You might know that antioxidants are part of a healthy diet. But most people don't actually know what antioxidants are, or why they're so great for your wellbeing. So we're going to look at how antioxidants optimise your health naturally.
But to understand how antioxidants work, we need to look at WHY we need them.
What are oxidants and oxidative stress?
Oxidants, or free radicals as they are commonly known, are like fire-starters. They are molecules that are a little bit unstable, because they are missing an electron.
We produce free radicals every day, just in our daily metabolism. Exercise, detoxification and digestion are just a few of the ways that we create free radicals. Even breathing can create them!
But free radicals can also come from outside the body. Toxic chemicals, smoke, drinking, stressful situations and processed foods can all cause free radical production.
These free radicals race around your body and snatch electrons from other molecules in your body, so they can become stable. The problem is, this starts a cascade. The molecule that has an electron snatched becomes a free radical. This slowly damages the tissues and can lead towards chronic disease and injury.
This is where oxidative stress comes in. Oxidative stress is the ongoing damage that free radicals cause to the bodies cells. This process can cause inflammation in the tissues and this creates another cycle where inflammation can create even more free radicals.
If this is allowed to continue, you could become very sick. Things like premature ageing, Alzheimer's, autoimmune disease and even cancer are believed to be linked to oxidative stress and inflammation.
Unfortunately, free radicals are just a part of being a human. But there is a solution to the problem: Antioxidants.
What are Antioxidants?
Antioxidants are natural substances found in foods, particularly plant foods. And they are great at getting your free radicals under control.
If free radicals are firestarters, antioxidants are your firefighters. They put out the flames before it turns into a raging blaze of oxidative stress and inflammation.
They do this by donating a spare electron to the free radical. But unlike other molecules, antioxidants don't become unstable. This stops the chain reaction in its tracks, and prevents damage to the body.
Some antioxidants are produced within the body itself. But the majority of our antioxidants come from our food.
How can you protect yourself from free radicals? -
Protecting yourself from oxidative stress is relatively easy. There's just a few steps:
Avoid consuming highly processed foods, fried foods and high sugar foods
Avoid other sources of free radicals, such as excess drinking, smoking and chemical exposure
Manage your stress levels with light exercise, breathing or other simple techniques
Bump up your intake of antioxidants in the diet – aim for a rainbow each day
The rainbow of antioxidants
Ready to boost your antioxidant intake? The best way to do this is to consume a variety of different antioxidants each day. How can you achieve this? By eating the rainbow!
Every different hue of plant has a different group of antioxidants that benefit us in different ways. Here are some of the colours you want to consume regularly.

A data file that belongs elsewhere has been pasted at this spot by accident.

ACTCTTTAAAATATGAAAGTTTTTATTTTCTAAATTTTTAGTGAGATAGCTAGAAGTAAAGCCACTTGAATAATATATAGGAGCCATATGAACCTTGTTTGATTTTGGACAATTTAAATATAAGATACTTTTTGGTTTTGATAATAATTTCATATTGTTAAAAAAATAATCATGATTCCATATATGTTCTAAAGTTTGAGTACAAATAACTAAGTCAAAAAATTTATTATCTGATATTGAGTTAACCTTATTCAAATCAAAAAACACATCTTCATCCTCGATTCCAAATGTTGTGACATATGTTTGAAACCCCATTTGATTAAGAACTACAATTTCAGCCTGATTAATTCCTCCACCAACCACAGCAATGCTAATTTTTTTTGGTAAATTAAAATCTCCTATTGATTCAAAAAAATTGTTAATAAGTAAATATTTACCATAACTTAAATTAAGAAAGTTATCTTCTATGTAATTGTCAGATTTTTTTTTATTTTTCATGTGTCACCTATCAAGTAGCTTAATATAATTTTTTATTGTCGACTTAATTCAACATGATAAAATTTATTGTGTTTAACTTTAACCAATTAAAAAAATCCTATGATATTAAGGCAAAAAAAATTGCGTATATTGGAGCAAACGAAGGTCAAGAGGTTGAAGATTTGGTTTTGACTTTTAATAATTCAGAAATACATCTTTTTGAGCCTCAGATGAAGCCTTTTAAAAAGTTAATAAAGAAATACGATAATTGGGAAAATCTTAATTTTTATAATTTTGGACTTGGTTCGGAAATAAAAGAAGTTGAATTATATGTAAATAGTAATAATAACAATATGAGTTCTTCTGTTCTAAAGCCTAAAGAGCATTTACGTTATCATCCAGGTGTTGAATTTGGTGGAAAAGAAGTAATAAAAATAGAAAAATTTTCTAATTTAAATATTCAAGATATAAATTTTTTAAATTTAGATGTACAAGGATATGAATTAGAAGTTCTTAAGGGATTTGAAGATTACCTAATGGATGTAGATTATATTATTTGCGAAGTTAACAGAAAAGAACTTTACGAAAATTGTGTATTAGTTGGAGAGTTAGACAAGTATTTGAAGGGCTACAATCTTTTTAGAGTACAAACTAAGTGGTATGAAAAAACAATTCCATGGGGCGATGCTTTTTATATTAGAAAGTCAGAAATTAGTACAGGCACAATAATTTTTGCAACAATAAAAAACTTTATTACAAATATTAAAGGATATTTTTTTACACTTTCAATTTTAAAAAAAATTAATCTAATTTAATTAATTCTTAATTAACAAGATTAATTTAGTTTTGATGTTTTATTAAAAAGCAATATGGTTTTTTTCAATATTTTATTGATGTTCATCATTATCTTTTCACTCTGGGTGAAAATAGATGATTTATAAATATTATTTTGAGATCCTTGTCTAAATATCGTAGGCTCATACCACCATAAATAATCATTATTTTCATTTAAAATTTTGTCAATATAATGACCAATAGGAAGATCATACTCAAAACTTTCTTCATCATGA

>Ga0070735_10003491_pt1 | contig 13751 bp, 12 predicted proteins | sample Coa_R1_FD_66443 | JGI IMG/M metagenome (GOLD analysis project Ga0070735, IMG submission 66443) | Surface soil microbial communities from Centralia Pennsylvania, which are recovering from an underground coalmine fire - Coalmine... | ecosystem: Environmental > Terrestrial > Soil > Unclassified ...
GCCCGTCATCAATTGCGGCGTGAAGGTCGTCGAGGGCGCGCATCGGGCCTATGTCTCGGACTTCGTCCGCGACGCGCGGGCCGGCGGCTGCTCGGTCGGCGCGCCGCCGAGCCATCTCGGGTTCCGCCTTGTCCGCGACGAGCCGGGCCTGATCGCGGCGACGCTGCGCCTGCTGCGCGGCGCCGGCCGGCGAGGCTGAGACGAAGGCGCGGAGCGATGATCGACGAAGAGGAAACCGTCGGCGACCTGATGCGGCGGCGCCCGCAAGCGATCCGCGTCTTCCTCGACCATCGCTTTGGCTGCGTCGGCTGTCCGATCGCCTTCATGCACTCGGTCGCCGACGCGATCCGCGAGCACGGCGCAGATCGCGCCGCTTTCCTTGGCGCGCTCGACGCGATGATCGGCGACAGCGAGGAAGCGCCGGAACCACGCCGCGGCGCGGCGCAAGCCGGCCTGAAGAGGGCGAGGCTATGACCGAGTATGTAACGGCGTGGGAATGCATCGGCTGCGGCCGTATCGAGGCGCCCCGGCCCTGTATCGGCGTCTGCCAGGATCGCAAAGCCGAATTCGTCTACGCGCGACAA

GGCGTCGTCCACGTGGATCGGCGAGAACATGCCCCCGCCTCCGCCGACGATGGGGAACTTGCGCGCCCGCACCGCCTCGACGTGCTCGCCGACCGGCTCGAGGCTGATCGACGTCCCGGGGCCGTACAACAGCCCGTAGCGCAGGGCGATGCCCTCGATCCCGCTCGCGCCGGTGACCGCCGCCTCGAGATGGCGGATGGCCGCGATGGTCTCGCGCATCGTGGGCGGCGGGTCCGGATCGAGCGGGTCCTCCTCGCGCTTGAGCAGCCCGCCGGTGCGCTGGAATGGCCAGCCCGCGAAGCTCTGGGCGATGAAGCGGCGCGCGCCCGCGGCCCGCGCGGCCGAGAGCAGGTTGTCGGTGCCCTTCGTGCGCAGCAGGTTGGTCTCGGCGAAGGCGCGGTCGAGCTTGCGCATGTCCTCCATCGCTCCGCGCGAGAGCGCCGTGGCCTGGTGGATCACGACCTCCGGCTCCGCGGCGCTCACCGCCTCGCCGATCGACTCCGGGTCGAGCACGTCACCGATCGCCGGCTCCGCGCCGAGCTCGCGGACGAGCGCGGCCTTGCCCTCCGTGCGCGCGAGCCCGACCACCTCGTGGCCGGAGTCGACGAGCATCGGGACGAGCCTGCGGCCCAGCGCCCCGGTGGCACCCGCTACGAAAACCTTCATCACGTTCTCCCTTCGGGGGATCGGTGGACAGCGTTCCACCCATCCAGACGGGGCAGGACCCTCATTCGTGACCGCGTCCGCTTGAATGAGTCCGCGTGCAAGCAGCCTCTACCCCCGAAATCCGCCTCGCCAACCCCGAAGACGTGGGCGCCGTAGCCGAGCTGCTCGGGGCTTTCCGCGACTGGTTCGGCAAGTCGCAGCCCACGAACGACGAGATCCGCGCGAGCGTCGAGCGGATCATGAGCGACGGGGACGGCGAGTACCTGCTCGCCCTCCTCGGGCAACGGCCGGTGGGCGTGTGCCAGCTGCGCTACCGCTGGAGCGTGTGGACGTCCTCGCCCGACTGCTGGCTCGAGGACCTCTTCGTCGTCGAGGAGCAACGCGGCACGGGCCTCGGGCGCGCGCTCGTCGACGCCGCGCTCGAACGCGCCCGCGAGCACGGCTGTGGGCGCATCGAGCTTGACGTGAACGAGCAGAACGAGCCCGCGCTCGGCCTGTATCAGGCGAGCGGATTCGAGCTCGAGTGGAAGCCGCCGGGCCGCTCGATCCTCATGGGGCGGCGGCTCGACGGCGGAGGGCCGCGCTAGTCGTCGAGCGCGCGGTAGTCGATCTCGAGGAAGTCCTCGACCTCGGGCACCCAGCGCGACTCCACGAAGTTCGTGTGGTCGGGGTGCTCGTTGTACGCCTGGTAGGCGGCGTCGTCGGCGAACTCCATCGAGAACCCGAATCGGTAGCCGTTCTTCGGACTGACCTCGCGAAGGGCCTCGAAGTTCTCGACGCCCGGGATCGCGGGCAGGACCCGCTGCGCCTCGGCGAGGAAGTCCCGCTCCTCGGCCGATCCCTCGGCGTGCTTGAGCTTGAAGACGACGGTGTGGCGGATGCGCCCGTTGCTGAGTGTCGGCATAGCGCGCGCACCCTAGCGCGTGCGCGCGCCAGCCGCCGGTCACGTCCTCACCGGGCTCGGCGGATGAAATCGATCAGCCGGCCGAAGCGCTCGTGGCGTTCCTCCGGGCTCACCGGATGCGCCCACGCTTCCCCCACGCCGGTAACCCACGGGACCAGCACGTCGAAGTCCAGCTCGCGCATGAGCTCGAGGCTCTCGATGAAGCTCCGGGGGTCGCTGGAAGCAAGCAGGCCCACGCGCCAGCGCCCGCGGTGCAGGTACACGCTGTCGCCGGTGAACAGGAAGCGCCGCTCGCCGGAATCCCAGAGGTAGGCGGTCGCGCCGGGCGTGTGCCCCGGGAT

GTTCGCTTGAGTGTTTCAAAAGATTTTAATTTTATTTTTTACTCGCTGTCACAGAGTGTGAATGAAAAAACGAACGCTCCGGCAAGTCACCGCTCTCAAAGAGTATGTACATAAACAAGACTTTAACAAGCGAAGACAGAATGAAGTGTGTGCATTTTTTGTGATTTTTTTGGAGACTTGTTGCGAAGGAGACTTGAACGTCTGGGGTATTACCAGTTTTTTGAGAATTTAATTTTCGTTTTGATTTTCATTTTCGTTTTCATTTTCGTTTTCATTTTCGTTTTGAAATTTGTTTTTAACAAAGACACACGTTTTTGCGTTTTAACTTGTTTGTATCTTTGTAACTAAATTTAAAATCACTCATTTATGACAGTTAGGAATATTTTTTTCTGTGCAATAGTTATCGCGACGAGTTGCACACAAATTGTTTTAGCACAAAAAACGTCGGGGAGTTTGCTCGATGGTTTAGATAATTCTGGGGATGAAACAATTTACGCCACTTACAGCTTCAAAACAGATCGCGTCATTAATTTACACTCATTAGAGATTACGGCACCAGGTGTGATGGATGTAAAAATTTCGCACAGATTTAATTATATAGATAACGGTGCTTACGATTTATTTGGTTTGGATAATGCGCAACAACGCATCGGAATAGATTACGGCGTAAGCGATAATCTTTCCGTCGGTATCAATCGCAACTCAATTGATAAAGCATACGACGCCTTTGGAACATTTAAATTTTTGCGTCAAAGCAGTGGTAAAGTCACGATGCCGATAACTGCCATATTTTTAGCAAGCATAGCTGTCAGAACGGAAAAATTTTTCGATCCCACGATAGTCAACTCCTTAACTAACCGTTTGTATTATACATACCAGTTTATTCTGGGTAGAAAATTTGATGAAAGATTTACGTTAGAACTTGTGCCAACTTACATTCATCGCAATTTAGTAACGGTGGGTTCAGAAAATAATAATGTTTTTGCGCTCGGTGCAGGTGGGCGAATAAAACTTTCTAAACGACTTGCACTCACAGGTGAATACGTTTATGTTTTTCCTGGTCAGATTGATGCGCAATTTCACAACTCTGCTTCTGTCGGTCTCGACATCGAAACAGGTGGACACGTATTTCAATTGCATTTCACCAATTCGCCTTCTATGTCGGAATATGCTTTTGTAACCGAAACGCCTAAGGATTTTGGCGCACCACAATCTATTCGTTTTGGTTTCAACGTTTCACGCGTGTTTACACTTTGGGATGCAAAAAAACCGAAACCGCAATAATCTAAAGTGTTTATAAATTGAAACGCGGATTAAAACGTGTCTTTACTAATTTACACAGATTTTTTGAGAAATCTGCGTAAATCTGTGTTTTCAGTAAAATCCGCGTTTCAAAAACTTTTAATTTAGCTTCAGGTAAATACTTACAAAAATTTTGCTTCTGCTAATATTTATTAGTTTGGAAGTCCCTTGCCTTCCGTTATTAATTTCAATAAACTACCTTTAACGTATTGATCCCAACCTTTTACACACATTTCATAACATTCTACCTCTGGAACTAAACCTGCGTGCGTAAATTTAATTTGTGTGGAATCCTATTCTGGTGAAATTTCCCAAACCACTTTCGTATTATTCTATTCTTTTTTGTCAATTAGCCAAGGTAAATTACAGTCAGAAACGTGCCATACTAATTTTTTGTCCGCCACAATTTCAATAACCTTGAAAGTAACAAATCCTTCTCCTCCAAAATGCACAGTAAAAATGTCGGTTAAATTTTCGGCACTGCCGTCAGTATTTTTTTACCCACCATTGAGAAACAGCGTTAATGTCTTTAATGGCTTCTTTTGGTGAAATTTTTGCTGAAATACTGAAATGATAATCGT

Red fruit and vegetables are full of lycopene. Lycopene protects the heart, and also protects against cancer, particularly male cancers.
To boost up your red antioxidants, you can add in:
An important thing to note is that lycopene is best consumed when cooked and/or served with fat. So add a handful of nuts to your red apple snack, or drizzle olive oil into your pasta sauce.
Orange and yellow produce are the best choice for healthy, happy eyes. They are full of carotenoids – a class of antioxidant that convert into fat-soluble vitamins like vitamin A. They protect your eyes from age-related damage and deterioration.
To increase your intake, add in:
Of all of the produce, greens are probably the best known for their health benefits. Green vegetables contain plenty of fibre and folate. These support your digestive tract, heart health and brain health.
But they may also contain indoles and carotenoids. These antioxidants are known for their anti-cancer benefits. Research is even exploring how they can help with chemotherapy.
To bump up your green intake, add in:
Other leafy greens
The purple and blue produce are often the prettiest. But they also contain a class of antioxidants called antho-cyanins. These protect your cells from damage and inflammation.
They may help to reduce your risk of many conditions, including cancer, heart disease and stroke. So if you want a healthier heart, a lower chance of disease and reduced inflammation levels, this is the hue for you.
To add purple and blue into your diet, start with:
White might not be a colour as such. But when it comes to plant foods, it packs plenty of antioxidants. The types of antioxidants vary in white foods, but a common example is allicin. Allicin, found in crushed garlic, boosts your immunity. It's ideal for when you're feeling under the weather.
Ready to try pale antioxidant options? Add some:
It might seem like a strange colour to include in a 'rainbow'. But there is a potent group of antioxidants called catechins in brown plant foods. Catechins are fantastic at keeping your heart health and circulation in an optimal state. Some foods have even been found to reduce blood pressure naturally!
To reap the benefits of brown, include:
So if you want to stay as healthy as possible, you need to reduce oxidative stress. By eating well, reducing stress and avoiding free radicals, you can significantly reduce your chance of illness and premature ageing. And who doesn't want that?